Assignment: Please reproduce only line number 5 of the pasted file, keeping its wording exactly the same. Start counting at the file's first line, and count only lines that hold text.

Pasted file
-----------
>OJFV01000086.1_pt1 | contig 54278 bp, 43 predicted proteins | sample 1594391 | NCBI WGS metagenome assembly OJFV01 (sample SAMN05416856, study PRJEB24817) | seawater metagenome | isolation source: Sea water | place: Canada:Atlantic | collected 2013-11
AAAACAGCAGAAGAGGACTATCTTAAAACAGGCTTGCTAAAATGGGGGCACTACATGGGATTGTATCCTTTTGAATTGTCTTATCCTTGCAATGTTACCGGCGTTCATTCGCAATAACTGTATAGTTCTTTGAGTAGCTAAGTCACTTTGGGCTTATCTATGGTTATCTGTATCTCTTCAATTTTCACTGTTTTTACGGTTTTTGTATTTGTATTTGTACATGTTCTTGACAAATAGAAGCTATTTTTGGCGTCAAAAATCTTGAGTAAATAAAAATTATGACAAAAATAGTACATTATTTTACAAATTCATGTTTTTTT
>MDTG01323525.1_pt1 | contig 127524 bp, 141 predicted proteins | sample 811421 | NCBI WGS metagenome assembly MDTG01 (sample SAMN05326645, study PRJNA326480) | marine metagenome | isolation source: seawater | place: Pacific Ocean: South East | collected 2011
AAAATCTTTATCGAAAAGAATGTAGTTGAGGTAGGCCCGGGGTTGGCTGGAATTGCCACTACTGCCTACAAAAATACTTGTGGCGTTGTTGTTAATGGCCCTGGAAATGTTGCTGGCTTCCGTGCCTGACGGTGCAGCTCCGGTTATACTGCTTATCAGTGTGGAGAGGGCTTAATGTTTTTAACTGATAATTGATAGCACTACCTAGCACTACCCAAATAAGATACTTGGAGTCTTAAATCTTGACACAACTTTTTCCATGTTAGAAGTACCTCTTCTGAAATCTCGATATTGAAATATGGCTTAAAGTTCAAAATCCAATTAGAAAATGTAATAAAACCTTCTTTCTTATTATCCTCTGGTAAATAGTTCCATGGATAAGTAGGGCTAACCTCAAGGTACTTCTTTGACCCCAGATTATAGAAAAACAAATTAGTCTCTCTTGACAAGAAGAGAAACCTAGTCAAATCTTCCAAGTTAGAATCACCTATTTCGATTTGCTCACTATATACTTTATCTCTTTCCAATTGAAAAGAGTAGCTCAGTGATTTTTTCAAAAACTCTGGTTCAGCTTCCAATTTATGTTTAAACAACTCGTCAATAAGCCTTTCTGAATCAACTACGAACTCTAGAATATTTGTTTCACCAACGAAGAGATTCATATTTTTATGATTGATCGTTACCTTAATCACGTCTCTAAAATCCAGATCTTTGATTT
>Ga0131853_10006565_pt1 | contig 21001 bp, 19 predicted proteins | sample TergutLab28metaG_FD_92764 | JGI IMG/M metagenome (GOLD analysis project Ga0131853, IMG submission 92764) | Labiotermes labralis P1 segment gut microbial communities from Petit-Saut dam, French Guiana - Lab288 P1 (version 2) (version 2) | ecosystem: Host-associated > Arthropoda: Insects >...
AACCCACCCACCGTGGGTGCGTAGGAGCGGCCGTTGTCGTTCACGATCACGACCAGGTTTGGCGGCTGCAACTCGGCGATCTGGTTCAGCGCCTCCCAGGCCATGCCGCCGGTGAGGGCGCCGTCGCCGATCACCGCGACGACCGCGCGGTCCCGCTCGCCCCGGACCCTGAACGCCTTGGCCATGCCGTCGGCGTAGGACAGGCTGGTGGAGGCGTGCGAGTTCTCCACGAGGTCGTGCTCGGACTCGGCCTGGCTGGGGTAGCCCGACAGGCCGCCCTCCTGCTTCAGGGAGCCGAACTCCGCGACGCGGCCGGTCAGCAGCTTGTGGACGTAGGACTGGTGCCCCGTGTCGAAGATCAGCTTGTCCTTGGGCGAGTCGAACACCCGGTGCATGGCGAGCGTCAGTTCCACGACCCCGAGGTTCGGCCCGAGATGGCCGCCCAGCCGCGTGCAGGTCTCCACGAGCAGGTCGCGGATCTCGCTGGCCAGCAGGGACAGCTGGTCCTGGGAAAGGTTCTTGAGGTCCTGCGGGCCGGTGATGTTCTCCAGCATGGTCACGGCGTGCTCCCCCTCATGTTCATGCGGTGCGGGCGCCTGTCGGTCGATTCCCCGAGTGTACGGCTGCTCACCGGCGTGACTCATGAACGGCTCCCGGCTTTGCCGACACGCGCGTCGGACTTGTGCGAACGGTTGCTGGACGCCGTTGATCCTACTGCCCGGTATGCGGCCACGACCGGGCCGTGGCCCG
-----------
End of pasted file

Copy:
>Ga0131853_10006565_pt1 | contig 21001 bp, 19 predicted proteins | sample TergutLab28metaG_FD_92764 | JGI IMG/M metagenome (GOLD analysis project Ga0131853, IMG submission 92764) | Labiotermes labralis P1 segment gut microbial communities from Petit-Saut dam, French Guiana - Lab288 P1 (version 2) (version 2) | ecosystem: Host-associated > Arthropoda: Insects >...